Almost everywhere, after the war, one heard the intellectual life of America unfavorably compared with that of Europe. The critics often called for a great American novel or opera; they were doggedly enthusiastic, like cheer leaders urging Princeton to carry the ball over the line; but at heart they felt that Princeton was beaten, the game was in the bag for Oxford and the Sorbonne; at heart they were not convinced that even the subject matter of a great novel could be supplied by this country. American themes--so the older critics felt--were lacking in dignity. Art and ideas were products manufactured under a European patent; all we could furnish toward them was raw talent destined usually to be wasted. Everywhere, in every department of cultural life, Europe offered the models to imitate--in painting, composing, philosophy, folk music, folk drinking, the drama, sex, politics, national consciousness--indeed, some doubted that this country was even a nation; it had no traditions except the fatal tradition of the pioneer. As for our contemporary literature, thousands were willing to echo Van Wyck Brooks when he said that in comparison with the literature of any European country, "it is indeed one long list of spiritual casualties. For it is not that the talent is wanting, but that somehow this talent falls to fulfill itself."
Ten years later this feeling had gone and even its memory was fading. American intellectuals still complained, but their enemy was no longer "civilization in the United States"; it was "our business civilization," it was efficiency, standardization, mass production, the machine--it was something that dominated our nation more than others, but affected the others also. Germany had yielded to it, Britain was yielding, even France was being poisoned--it was no use fleeing to London or Paris, though perhaps there was a secure village in the South of France, perhaps there was safety in Majorca. . . . People still said in 1930 that it was impossible to live in the United States, but not that it was impossible to write or paint there. Comparisons with European literature continued to be drawn, but not so often or so unfavorably. Ten years after the first migration to Montparnasse, I met a talented, rather naive young woman just returned from London, where she had published her first novel. Yes, it had been fairly successful--it was good enough for the English, she said, but she didn't want to publish it over here until she had time to rewrite it completely; it wasn't good enough for New York. I knew that she did not intend to be smart; she was a simple person trying to state her impressions and those of the circle in which she moved.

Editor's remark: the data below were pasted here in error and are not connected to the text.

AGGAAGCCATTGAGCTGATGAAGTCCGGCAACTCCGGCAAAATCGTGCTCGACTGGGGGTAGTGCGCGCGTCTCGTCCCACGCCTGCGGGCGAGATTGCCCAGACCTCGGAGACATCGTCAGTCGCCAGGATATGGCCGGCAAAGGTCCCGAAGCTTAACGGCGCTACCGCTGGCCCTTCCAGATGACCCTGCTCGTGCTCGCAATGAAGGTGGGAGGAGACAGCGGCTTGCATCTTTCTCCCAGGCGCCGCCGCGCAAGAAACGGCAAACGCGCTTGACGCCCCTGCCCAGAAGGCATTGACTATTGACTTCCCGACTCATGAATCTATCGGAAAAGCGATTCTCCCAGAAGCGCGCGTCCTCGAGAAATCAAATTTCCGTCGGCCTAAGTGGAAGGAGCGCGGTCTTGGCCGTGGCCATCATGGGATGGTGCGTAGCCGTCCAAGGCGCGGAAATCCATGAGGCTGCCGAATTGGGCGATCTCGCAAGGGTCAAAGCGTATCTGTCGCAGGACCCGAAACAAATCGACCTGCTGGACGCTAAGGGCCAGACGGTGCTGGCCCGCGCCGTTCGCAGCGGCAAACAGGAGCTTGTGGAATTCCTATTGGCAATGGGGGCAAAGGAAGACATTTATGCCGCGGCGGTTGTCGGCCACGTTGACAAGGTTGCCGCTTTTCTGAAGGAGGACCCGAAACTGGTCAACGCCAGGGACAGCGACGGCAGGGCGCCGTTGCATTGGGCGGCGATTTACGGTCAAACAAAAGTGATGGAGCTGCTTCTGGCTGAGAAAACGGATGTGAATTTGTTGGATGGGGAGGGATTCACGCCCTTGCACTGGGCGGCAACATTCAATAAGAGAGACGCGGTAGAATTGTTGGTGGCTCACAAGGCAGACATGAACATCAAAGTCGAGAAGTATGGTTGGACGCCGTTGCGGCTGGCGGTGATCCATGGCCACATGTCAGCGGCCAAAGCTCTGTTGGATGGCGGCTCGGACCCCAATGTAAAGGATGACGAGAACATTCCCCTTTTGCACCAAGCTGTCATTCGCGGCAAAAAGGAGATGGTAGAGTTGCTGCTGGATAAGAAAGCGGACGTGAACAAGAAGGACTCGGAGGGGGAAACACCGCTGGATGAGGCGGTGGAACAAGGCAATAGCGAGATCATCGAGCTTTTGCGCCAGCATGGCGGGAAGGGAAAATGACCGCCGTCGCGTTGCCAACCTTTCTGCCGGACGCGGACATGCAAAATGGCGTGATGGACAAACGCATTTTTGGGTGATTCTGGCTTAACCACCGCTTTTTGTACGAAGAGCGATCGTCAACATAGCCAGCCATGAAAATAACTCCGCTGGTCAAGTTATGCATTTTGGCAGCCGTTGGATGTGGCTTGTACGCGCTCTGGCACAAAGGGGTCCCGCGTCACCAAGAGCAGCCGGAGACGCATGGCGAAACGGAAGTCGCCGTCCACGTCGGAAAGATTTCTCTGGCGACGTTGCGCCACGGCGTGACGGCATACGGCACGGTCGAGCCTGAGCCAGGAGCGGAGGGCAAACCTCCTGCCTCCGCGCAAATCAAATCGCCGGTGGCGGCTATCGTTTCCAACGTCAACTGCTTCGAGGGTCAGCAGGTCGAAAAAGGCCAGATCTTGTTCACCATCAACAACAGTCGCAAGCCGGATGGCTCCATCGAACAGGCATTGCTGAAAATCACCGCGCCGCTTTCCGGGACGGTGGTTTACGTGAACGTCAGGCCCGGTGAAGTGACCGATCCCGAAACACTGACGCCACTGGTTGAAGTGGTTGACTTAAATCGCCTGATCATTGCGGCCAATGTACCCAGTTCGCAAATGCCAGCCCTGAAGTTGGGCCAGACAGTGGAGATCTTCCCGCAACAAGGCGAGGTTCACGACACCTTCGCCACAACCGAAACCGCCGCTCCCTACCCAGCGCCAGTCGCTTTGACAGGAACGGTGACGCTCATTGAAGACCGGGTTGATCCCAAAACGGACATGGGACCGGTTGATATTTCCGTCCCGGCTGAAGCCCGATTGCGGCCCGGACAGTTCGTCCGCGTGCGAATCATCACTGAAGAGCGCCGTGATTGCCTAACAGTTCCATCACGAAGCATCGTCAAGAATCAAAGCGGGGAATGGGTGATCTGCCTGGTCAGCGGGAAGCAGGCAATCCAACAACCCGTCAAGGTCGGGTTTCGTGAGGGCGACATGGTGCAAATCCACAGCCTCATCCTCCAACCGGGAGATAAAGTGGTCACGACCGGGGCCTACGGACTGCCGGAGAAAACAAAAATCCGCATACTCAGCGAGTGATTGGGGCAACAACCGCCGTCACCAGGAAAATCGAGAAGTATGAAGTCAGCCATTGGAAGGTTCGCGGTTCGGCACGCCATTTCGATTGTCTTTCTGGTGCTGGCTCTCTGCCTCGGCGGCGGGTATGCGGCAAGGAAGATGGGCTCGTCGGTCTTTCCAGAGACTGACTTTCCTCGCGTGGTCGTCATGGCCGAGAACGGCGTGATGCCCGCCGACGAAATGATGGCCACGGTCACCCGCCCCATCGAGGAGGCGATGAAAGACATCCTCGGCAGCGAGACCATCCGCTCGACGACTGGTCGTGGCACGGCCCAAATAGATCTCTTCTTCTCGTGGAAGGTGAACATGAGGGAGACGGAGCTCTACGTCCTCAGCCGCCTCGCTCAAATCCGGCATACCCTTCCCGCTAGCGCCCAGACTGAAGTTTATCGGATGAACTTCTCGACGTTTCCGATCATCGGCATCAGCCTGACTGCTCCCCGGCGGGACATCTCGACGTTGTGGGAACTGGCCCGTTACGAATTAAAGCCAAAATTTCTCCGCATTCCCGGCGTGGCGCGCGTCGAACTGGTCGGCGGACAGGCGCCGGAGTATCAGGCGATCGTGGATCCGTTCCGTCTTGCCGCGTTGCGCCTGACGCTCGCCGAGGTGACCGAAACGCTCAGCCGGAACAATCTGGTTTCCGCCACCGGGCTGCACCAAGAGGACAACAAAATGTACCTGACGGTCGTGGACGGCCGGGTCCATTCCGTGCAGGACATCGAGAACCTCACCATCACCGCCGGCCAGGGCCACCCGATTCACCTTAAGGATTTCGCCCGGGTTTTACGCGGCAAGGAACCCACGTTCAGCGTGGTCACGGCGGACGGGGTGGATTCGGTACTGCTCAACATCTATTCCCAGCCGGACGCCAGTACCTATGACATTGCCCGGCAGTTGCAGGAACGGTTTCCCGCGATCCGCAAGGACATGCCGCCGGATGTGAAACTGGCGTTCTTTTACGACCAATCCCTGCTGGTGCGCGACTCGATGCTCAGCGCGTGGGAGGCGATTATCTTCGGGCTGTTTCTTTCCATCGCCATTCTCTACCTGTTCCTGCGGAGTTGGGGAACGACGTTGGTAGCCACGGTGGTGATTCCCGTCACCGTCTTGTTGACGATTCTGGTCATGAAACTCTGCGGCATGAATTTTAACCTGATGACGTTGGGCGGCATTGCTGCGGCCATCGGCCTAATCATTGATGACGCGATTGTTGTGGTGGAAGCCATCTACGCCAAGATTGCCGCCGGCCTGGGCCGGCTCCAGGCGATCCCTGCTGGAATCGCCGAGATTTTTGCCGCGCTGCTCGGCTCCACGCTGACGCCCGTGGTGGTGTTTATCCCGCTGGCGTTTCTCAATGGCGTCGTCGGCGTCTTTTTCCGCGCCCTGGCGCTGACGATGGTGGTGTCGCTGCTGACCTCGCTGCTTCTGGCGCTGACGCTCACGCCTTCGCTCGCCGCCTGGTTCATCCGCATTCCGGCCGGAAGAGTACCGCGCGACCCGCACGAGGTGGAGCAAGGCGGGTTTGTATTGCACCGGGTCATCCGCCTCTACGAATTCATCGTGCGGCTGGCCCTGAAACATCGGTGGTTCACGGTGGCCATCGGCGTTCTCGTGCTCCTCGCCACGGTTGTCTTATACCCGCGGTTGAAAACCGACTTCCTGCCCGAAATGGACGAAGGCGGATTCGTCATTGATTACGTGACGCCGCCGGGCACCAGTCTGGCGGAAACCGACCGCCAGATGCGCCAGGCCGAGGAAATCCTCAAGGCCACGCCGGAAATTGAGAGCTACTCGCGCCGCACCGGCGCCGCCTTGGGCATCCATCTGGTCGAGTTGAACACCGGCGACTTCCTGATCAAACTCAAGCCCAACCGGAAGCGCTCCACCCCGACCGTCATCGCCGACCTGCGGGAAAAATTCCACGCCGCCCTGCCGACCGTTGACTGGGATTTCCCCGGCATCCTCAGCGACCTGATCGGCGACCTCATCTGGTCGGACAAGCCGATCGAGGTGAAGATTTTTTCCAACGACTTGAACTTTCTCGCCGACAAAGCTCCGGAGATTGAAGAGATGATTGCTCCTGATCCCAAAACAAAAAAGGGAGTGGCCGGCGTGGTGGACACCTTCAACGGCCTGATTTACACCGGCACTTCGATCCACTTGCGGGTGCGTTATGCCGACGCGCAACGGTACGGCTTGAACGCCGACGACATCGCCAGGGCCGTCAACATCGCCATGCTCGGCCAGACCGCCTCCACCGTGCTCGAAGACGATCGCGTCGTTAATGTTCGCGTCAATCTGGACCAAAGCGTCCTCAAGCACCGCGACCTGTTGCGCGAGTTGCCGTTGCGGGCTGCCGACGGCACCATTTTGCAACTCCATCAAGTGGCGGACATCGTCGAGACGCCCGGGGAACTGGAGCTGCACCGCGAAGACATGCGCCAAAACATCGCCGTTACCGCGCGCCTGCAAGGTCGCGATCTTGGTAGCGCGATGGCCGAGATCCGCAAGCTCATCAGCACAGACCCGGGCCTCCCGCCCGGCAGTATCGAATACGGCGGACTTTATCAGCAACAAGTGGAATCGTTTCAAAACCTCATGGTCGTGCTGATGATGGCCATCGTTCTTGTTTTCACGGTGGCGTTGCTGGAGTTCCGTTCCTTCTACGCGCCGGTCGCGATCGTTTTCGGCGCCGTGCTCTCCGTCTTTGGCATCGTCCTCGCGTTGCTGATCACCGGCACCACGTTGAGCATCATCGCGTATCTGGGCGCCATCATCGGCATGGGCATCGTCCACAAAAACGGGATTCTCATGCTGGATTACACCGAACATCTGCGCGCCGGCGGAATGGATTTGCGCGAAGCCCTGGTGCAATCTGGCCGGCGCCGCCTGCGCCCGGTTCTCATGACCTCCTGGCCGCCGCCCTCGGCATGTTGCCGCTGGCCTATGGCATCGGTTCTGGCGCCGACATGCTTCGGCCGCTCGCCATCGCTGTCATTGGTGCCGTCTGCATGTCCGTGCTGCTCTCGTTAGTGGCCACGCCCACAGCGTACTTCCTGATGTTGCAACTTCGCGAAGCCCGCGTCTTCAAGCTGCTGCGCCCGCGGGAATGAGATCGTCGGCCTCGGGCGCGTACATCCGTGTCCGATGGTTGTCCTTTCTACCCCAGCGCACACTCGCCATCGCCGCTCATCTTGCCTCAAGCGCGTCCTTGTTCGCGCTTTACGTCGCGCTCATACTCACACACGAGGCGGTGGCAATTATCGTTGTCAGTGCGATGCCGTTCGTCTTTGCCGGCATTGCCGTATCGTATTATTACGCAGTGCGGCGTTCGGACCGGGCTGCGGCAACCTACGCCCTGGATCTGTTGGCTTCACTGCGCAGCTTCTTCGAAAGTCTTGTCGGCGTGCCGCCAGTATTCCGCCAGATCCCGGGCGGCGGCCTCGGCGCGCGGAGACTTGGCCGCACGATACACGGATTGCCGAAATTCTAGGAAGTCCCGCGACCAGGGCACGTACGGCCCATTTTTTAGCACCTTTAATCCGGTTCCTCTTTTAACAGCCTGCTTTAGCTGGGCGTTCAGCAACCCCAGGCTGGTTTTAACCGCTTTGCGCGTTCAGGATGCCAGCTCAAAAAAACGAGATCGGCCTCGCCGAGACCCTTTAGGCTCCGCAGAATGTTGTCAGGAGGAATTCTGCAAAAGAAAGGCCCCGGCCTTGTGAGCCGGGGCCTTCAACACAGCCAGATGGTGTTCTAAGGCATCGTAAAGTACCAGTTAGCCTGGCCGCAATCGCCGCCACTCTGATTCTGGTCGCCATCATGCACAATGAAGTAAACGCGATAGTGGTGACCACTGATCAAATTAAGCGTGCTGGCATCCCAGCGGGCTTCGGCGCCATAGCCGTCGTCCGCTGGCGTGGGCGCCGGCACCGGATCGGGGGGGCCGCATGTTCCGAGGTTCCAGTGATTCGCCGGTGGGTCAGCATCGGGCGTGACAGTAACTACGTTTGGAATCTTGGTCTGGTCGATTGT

France was the birthplace of our creed. It was in France that poets had labored for days over a single stanza, while bailiffs hammered at the door; in France that novelists like Gourmont had lived as anchorites, while imagining seductions more golden and mistresses more harmoniously yielding than life could ever reproduce; in France that Flaubert had described "the quant mania of passing one's life wearing oneself out over words," and had transformed the mania into a religion. Everything admirable in literature began in France, was developed in France; and though we knew that the great French writers quarreled among themselves, Parnassians giving way to Decadents, who gave to Symbolists, who in turn were giving way to the new school, whatever it was, that would soon reign in Paris--though none achieved perfection, we were eager to admire them all. And this, precisely, was the privilege we should not be granted.